Grand Army of the Republic
John Christian Adams was born August 17, 1847 at Romney, Hampshire County, Virginia, now West Virginia to Andrew J. and Caroline M. Adams. At the age of 17, Adams joined the 17th West Virginia Volunteer Infantry, Co. C, as a drummer boy for the Union forces. He was mustered in on August 31, 1864, and mustered out on June 30, 1865. He served 10 months. Although not called upon to participate in any of the important battles of the Civil War, he was detailed to carry on the more hazardous guerilla warfare against scattered Confederate soldiers.
On April 11, 1876, he married Anna Eliza Masters, and they were the parents of four children: Ella B., Edward B., Anna M., and Caroline M. John and his family lived in West Virginia, probably in the Wheeling area, until sometime after 1880 when they moved to Grant County Indiana (1880, 1900 census). For many years, Mr. Adams worked at the U.S. Glass Company, in Gas City, Indiana as manager of the shipping department.
John was a member of the Magnolia GAR Post No. 409 in Jonesboro, Grant County Indiana and served as Department of Indiana Commander from 1946-1948. In September 1948, at the 82nd National Encampment in Grand Rapids, Michigan, Mr. Adams was elected National Assistant Adjutant General and Assistant Quartermaster General. All of these positions he held until his death.
John C. Adams passed away on February 17, 1949, in Jonesboro,
Indiana at the age of 101 years, and 6 months. Services were held on
Sunday, February 20, 1949, at the Jonesboro Presbyterian Church, where he had
been a member for 40 years and where he had held the title of Elder Emeritus.
Upon his death, President Harry S. Truman sent a wreath. John Adams was
laid to rest in Riverside Cemetery, Grant County, Gas City, Indiana.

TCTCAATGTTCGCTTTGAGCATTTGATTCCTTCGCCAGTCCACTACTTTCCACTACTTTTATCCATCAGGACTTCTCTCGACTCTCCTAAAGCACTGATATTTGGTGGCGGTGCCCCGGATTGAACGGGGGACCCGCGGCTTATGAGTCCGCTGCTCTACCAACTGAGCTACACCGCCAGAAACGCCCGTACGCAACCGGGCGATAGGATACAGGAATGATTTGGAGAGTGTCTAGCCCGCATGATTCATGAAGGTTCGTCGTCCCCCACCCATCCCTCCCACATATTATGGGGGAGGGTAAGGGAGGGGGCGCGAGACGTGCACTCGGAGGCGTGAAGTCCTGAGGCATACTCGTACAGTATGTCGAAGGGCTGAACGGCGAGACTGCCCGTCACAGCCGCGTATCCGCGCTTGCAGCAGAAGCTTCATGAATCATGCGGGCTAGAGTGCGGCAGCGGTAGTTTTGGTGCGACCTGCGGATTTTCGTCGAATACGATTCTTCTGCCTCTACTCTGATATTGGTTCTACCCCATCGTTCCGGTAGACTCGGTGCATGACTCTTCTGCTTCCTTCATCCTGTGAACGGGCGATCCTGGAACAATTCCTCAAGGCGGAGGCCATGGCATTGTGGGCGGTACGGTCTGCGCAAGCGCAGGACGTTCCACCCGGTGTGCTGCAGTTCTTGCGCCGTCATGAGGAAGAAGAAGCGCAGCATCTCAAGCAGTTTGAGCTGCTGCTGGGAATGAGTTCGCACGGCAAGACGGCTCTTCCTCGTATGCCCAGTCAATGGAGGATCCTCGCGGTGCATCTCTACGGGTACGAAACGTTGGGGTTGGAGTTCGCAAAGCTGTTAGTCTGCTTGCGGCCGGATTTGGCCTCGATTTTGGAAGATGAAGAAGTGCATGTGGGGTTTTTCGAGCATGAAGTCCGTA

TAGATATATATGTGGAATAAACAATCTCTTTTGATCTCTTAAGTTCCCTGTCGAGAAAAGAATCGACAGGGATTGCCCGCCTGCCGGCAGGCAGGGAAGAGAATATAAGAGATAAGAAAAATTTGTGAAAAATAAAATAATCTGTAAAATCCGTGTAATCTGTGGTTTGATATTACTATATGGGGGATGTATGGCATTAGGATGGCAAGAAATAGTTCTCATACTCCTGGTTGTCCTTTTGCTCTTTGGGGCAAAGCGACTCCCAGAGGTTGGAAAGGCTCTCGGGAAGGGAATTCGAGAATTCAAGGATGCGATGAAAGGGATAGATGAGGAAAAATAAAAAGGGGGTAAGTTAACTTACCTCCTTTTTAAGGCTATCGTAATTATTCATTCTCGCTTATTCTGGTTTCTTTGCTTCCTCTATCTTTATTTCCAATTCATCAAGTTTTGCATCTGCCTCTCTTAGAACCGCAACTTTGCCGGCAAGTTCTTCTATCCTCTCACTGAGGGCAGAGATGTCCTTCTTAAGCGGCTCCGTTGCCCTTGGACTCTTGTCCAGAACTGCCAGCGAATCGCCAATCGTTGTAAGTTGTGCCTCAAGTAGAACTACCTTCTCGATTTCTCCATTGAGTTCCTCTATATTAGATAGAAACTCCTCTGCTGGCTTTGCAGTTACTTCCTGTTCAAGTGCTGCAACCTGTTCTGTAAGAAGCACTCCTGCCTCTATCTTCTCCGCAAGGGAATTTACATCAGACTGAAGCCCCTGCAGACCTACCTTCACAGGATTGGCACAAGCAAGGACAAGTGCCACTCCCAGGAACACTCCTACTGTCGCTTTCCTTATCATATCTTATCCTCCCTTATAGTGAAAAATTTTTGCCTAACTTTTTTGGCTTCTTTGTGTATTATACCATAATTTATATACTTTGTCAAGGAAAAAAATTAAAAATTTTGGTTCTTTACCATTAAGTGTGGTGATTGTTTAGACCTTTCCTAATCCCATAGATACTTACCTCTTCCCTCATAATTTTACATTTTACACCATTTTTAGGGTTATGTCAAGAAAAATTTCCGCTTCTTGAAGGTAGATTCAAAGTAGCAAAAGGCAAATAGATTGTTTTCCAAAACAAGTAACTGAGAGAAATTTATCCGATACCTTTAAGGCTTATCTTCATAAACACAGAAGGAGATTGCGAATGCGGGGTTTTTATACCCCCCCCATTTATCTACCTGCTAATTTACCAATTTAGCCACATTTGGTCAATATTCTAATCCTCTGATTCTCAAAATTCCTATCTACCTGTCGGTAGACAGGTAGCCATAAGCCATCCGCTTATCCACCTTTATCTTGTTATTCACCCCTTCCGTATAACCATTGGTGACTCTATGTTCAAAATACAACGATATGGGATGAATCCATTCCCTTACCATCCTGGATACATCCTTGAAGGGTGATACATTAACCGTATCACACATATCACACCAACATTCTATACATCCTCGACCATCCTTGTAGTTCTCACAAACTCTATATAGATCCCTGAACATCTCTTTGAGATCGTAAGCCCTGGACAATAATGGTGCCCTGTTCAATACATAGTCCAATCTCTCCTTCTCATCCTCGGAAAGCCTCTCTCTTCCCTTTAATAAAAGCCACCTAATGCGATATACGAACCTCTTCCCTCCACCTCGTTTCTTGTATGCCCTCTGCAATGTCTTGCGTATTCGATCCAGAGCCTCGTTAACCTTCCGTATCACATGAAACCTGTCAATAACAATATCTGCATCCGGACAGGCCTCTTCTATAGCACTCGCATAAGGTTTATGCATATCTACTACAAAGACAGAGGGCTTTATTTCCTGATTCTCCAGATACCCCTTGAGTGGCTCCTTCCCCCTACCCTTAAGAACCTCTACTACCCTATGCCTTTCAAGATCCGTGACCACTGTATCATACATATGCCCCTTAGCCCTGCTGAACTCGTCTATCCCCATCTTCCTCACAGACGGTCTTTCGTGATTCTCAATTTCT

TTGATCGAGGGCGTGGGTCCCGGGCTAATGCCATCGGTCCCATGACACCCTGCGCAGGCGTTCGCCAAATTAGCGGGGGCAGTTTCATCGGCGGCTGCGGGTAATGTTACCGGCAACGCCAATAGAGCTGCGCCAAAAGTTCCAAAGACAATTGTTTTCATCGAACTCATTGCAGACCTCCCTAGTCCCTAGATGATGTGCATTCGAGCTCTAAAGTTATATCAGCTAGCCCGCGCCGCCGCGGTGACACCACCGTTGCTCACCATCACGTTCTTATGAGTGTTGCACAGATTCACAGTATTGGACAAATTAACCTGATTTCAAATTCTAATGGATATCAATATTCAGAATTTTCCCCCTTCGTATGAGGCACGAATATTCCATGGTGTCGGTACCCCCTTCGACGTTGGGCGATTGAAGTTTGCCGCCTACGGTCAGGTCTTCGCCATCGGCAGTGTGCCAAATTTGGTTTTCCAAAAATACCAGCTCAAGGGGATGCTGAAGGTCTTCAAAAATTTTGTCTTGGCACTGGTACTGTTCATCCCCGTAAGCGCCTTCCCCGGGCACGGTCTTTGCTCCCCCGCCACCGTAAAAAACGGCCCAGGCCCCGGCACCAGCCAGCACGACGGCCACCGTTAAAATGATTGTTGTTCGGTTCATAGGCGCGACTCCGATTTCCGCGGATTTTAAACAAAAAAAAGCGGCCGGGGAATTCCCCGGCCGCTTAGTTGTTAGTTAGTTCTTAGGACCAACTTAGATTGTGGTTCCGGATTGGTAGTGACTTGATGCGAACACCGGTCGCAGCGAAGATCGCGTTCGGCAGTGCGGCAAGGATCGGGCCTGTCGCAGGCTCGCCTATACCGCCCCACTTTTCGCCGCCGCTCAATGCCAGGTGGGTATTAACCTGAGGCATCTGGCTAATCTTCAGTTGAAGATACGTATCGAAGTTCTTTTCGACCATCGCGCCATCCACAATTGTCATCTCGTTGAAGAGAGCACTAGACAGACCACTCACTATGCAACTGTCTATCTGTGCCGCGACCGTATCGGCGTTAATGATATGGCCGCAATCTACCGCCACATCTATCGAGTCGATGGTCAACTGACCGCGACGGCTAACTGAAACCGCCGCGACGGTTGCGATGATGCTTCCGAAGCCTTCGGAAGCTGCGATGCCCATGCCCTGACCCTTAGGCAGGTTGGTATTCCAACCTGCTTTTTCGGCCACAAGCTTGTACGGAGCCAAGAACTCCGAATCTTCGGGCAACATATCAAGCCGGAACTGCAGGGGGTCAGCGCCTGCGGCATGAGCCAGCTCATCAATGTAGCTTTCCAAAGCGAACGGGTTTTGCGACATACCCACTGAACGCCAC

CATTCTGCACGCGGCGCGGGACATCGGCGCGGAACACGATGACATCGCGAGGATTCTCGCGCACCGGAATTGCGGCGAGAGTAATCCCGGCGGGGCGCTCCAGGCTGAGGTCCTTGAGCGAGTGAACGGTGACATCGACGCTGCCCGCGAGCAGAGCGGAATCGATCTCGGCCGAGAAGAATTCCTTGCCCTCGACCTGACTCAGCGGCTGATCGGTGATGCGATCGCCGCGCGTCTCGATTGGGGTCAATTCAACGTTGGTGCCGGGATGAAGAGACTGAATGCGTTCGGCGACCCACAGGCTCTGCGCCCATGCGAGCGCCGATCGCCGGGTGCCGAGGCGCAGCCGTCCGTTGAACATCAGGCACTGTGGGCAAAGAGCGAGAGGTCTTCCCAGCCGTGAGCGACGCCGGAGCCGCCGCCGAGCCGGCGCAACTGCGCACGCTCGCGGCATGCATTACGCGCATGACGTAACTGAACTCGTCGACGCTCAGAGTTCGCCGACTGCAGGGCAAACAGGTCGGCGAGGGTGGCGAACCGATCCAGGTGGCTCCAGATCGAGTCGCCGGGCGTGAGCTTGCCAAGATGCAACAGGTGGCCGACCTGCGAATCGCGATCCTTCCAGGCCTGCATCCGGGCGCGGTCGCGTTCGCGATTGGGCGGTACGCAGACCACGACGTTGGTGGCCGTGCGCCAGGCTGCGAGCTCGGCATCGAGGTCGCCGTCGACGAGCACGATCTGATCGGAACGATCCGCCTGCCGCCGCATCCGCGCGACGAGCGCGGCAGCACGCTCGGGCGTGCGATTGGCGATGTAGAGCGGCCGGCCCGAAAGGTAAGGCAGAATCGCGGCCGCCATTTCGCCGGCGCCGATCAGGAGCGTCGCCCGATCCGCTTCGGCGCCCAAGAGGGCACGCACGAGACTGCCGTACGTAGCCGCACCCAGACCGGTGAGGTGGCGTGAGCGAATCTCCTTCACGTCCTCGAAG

Special thanks to the following for
their assistance in the compilation of this biography: Allen W. Moore
(PC-in-C), Alan Teller (PDC), Stephen Bruce Bauer (PCC), Betty Reynolds, Monica Middleton, and
JOHN C. ADAMS - GAR
letter from Mary Ann Byrd
Hendersonville, North Carolina
July 10, 2006
This is John C. Adams, the last Civil War soldier to die in the state of Indiana. He was photographed here
(holding a large wreath) with my Great Uncle, Fred C. Cline. They were standing on the 10th Street Bridge over the Mississinewa River, which flows between Jonesboro and Gas City. The Memorial Day parade always went from Jonesboro to Gas City where a ceremony was held very close to the spot where Mr. Adams is now buried. In this photo they are about to cast their wreaths in the water in memory of the soldiers and sailors of all wars. My
uncle was representing Sons of the GAR Veterans (a member of the SUVCW).
As long as I can remember, Mr. Adams performed this service in the Memorial Day parade and my Grandfather (Frank Seiherling) drove the car he rode in. The Boy and Girl Scouts marched as an honor guard. The year this photo was taken I was part of the Girl Scout Honor Guard but we were not in the picture. I think the picture was in the early 1940ís.
In nice weather, Mr. Adams always sat on the front porch of his home on North Main Street and all of the kids going and coming from school liked to stop and say a few words to him. When he died, the tiny town of Jonesboro was filled with dignitaries from all over the state.